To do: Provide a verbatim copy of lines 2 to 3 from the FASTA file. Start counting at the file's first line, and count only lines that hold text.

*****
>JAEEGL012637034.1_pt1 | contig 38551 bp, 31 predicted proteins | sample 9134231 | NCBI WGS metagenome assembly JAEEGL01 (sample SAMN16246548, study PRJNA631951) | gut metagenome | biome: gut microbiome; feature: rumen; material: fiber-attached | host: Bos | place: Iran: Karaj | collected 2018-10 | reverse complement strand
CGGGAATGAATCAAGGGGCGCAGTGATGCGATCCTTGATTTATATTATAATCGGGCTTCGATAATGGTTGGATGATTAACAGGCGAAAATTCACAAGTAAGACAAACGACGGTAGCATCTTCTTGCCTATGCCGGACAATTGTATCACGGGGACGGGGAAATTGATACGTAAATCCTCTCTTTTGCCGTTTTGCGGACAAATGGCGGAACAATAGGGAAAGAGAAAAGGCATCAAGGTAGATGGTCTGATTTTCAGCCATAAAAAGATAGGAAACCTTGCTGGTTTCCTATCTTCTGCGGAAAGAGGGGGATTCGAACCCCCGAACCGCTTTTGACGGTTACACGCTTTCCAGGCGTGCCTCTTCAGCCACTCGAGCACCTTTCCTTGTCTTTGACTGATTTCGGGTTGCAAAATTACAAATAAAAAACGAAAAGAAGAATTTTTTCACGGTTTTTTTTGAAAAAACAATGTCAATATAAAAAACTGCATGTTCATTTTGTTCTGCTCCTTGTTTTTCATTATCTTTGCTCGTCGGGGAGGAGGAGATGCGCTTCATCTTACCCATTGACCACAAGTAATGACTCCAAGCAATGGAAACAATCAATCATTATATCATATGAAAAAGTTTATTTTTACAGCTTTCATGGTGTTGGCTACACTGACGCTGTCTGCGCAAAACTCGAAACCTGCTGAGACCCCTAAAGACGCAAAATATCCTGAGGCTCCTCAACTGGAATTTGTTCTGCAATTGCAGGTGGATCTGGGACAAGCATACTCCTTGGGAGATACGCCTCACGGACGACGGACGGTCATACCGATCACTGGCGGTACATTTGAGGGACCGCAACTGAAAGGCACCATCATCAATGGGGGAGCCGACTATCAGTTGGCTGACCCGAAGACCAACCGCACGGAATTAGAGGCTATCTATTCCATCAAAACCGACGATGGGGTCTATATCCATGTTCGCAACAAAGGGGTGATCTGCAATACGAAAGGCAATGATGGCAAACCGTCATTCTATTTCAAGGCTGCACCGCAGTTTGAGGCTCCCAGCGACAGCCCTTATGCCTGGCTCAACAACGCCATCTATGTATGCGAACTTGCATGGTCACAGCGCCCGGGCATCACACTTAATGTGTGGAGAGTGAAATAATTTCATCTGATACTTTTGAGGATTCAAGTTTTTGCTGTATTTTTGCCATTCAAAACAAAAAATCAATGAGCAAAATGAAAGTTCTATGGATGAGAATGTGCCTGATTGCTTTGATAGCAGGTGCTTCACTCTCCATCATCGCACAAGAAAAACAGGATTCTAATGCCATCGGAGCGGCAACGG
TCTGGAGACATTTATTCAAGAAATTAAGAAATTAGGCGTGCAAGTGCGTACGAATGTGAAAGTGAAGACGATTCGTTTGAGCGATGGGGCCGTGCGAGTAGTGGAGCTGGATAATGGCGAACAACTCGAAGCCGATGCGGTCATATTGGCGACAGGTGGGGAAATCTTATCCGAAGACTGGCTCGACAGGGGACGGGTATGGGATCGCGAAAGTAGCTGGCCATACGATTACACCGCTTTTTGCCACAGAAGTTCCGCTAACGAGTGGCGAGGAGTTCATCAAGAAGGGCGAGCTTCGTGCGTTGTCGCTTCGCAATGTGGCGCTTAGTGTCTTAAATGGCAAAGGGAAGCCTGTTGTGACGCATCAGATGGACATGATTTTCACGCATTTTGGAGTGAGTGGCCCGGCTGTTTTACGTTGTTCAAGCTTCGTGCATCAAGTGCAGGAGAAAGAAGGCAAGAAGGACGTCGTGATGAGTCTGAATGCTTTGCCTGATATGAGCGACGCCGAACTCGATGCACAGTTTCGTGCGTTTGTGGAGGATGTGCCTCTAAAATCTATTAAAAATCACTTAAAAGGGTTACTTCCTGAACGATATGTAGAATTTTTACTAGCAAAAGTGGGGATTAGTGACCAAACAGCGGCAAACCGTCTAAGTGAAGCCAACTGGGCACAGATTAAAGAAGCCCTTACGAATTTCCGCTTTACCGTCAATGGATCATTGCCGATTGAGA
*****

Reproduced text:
CGGGAATGAATCAAGGGGCGCAGTGATGCGATCCTTGATTTATATTATAATCGGGCTTCGATAATGGTTGGATGATTAACAGGCGAAAATTCACAAGTAAGACAAACGACGGTAGCATCTTCTTGCCTATGCCGGACAATTGTATCACGGGGACGGGGAAATTGATACGTAAATCCTCTCTTTTGCCGTTTTGCGGACAAATGGCGGAACAATAGGGAAAGAGAAAAGGCATCAAGGTAGATGGTCTGATTTTCAGCCATAAAAAGATAGGAAACCTTGCTGGTTTCCTATCTTCTGCGGAAAGAGGGGGATTCGAACCCCCGAACCGCTTTTGACGGTTACACGCTTTCCAGGCGTGCCTCTTCAGCCACTCGAGCACCTTTCCTTGTCTTTGACTGATTTCGGGTTGCAAAATTACAAATAAAAAACGAAAAGAAGAATTTTTTCACGGTTTTTTTTGAAAAAACAATGTCAATATAAAAAACTGCATGTTCATTTTGTTCTGCTCCTTGTTTTTCATTATCTTTGCTCGTCGGGGAGGAGGAGATGCGCTTCATCTTACCCATTGACCACAAGTAATGACTCCAAGCAATGGAAACAATCAATCATTATATCATATGAAAAAGTTTATTTTTACAGCTTTCATGGTGTTGGCTACACTGACGCTGTCTGCGCAAAACTCGAAACCTGCTGAGACCCCTAAAGACGCAAAATATCCTGAGGCTCCTCAACTGGAATTTGTTCTGCAATTGCAGGTGGATCTGGGACAAGCATACTCCTTGGGAGATACGCCTCACGGACGACGGACGGTCATACCGATCACTGGCGGTACATTTGAGGGACCGCAACTGAAAGGCACCATCATCAATGGGGGAGCCGACTATCAGTTGGCTGACCCGAAGACCAACCGCACGGAATTAGAGGCTATCTATTCCATCAAAACCGACGATGGGGTCTATATCCATGTTCGCAACAAAGGGGTGATCTGCAATACGAAAGGCAATGATGGCAAACCGTCATTCTATTTCAAGGCTGCACCGCAGTTTGAGGCTCCCAGCGACAGCCCTTATGCCTGGCTCAACAACGCCATCTATGTATGCGAACTTGCATGGTCACAGCGCCCGGGCATCACACTTAATGTGTGGAGAGTGAAATAATTTCATCTGATACTTTTGAGGATTCAAGTTTTTGCTGTATTTTTGCCATTCAAAACAAAAAATCAATGAGCAAAATGAAAGTTCTATGGATGAGAATGTGCCTGATTGCTTTGATAGCAGGTGCTTCACTCTCCATCATCGCACAAGAAAAACAGGATTCTAATGCCATCGGAGCGGCAACGG
TCTGGAGACATTTATTCAAGAAATTAAGAAATTAGGCGTGCAAGTGCGTACGAATGTGAAAGTGAAGACGATTCGTTTGAGCGATGGGGCCGTGCGAGTAGTGGAGCTGGATAATGGCGAACAACTCGAAGCCGATGCGGTCATATTGGCGACAGGTGGGGAAATCTTATCCGAAGACTGGCTCGACAGGGGACGGGTATGGGATCGCGAAAGTAGCTGGCCATACGATTACACCGCTTTTTGCCACAGAAGTTCCGCTAACGAGTGGCGAGGAGTTCATCAAGAAGGGCGAGCTTCGTGCGTTGTCGCTTCGCAATGTGGCGCTTAGTGTCTTAAATGGCAAAGGGAAGCCTGTTGTGACGCATCAGATGGACATGATTTTCACGCATTTTGGAGTGAGTGGCCCGGCTGTTTTACGTTGTTCAAGCTTCGTGCATCAAGTGCAGGAGAAAGAAGGCAAGAAGGACGTCGTGATGAGTCTGAATGCTTTGCCTGATATGAGCGACGCCGAACTCGATGCACAGTTTCGTGCGTTTGTGGAGGATGTGCCTCTAAAATCTATTAAAAATCACTTAAAAGGGTTACTTCCTGAACGATATGTAGAATTTTTACTAGCAAAAGTGGGGATTAGTGACCAAACAGCGGCAAACCGTCTAAGTGAAGCCAACTGGGCACAGATTAAAGAAGCCCTTACGAATTTCCGCTTTACCGTCAATGGATCATTGCCGATTGAGA